The Kids Clothing Challenge Faced by Parents

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kid by tree

In the world of green parenting there are a couple of hot topics that seem to creep up with great frequency:

  1.  The Great Diaper Debate (let’s leave this one for another time).
  2.  The clothing challenge – let’s lay it out on the table.

As a parent you look to pass on your learning’s to the next generation, it is just a natural thing. Being a green parent means passing down your green values to your kids and this affects all aspects of your life. From the food we eat, to the way we build and run our homes (solar power, recycled glass counter tops) to what we wear – naturally, we look to be as sustainable as possible wherever possible. We are aware that there is a great impact on the environment when it comes to the fashion industry and the textile choices we make.

There is no lack of great organic or eco-friendly clothing out there for all ages (but mainly for adults), in The Shirt on Your Back – we found great major retailers that had eco-choices, eBay features a great line of clothing called PreLoved. There are even retailers taking used clothing and turning them into shoes! Check out Brooks Green Silence shoe line.

The catch is our pocket books can sometimes rule our choice. The reality is, in some cases being green means spending green. So the challenge with kids’ clothes is how often are you going to be shelling out more for a “green” clothing choice when you know that the clothing may not have a long life in your house due to:

  1. How quickly kids grow out of clothes.
  2. How rough the toddler to pre-teen set are on their clothes (they cannot always be handed down to the next tyke or sent to second hand stores, they are too worn).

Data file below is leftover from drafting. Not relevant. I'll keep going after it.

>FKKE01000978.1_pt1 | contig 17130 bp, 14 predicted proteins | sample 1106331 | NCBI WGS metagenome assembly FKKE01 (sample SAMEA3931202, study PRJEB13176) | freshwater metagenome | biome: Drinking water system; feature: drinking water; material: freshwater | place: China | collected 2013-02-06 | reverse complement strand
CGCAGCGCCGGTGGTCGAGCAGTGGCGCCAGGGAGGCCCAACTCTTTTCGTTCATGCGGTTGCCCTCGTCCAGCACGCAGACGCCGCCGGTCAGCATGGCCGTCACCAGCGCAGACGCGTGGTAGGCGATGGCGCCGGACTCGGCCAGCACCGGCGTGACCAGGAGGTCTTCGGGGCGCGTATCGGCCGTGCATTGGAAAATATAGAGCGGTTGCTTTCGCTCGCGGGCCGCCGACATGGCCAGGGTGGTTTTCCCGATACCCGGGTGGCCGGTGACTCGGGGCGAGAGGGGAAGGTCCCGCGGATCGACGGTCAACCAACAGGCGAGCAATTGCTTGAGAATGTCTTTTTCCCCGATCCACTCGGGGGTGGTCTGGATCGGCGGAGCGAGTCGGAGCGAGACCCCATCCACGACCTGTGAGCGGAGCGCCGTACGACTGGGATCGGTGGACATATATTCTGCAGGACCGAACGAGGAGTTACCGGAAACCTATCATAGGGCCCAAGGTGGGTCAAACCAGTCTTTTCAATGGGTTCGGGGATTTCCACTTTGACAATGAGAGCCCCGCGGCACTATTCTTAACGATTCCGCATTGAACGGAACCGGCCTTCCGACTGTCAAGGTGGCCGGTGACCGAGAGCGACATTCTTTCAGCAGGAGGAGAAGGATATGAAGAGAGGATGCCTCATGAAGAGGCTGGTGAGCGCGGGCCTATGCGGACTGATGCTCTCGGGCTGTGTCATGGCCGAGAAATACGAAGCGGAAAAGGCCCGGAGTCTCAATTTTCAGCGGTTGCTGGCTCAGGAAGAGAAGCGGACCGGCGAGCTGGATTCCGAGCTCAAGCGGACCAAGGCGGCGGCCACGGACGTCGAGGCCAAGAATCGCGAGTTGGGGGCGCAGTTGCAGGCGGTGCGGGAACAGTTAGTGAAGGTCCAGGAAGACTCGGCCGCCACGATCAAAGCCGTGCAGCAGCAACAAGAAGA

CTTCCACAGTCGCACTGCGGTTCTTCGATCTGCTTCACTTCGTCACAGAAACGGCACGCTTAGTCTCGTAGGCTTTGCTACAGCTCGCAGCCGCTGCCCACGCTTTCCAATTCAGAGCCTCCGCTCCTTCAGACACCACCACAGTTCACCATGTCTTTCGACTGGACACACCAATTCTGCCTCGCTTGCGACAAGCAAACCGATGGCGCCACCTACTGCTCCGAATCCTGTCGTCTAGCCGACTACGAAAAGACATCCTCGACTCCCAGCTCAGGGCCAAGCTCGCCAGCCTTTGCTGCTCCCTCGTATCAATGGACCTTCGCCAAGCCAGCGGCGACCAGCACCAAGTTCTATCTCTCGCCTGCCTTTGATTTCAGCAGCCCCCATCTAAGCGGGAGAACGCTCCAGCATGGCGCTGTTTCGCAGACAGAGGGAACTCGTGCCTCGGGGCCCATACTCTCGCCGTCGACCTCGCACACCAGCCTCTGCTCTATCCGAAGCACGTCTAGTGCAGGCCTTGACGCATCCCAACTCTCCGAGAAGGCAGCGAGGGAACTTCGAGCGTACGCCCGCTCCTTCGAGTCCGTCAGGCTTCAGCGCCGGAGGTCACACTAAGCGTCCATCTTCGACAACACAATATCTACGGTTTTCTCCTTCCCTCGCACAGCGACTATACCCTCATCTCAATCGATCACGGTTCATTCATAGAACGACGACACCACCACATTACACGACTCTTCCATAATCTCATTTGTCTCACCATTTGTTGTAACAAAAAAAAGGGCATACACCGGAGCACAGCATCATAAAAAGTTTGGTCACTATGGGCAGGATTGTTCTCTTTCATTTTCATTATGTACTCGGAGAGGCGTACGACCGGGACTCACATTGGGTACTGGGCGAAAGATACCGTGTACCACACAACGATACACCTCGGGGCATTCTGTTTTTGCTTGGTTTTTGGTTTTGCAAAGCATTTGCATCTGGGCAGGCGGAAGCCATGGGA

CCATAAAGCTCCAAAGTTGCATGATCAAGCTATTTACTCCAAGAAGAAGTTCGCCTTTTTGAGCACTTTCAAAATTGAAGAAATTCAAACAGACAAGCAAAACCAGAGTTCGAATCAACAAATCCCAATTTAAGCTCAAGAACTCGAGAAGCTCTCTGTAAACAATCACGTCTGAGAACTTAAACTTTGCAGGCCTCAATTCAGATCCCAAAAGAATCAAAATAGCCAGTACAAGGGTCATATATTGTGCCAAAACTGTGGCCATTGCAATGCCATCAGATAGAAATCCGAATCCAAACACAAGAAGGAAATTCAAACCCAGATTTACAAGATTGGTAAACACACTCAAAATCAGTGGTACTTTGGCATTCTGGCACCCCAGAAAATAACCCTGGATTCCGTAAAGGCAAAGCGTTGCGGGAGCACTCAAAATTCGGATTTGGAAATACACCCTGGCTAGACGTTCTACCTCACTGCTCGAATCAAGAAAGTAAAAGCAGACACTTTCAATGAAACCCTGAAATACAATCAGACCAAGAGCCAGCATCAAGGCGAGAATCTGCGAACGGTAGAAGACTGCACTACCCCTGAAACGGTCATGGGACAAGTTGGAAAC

As a parent of two girls, I am doing my best to look for sustainable clothing, not just because I want to reduce my family’s impact on the environment, but because I find sustainable clothing better for my health.

What do I mean by this? Here are reason’s beyond the environment, that I choose organic or fabrics like bamboo over traditional textiles:

  • Their softness. We live in a town where winters are cold and dry. I have found organics are softer on my kid’s skin, causing less irritation to their dry winter skin (dry despite our use of lavender oils after bath time).
  • Fewer chemicals in the processing. Even after a wash, we had an outfit purchased from a chain store cause a rash on our ten month olds skin; we have not had this issue with sustainable fabrics.
  • Style. Eco fashion for kids seem to be simple – yes you can find ones with frills, but you can also find a plain shirt, with no ruffles that is a great layering piece for several outfits. I have found while shopping in large kid chain stores, that you can’t mix and match outfits due to the loud patterns that only work with a certain pair of pants or a jacket. My current favorite lineup is Mini Mioche, a Canadian line that has kids basics in colors that are easy to mix and match!

The reality is, with two girls, I plan on clothing being passed from the older to the younger. I have to in order for the additional 25% I spend on green clothing to be financially viable for our family. When it comes to picking out the clothing I now always think in terms of:

  • What size will allow them to get the most use out of the clothing? I find myself always buying a size larger than they are currently wearing.
  • When will they be wearing this item? Daycare clothes get put through the ringer, with paint, lunch and other rough play taking their toll on all clothing. So I look for fabrics that can stand up to this rough housing and frequent washing.
  • Can this item be worn with multiple outfits?

Recently I have gotten together with neighborhood moms and we are swapping clothing. We seem to all have kids around the same ages, and if we are looking for new clothes we knock on each other’s doors and do a swap – a dress for a pair of pants either of our kids has outgrown, or even if we just need a couple fresh looks for our kids.

There is no solution to the reality that “green” clothing can cost more, but at least I can offer ways to maybe re-think the clothing challenge. Being green is very important to me, so even with a budget I am on the hunt for solutions.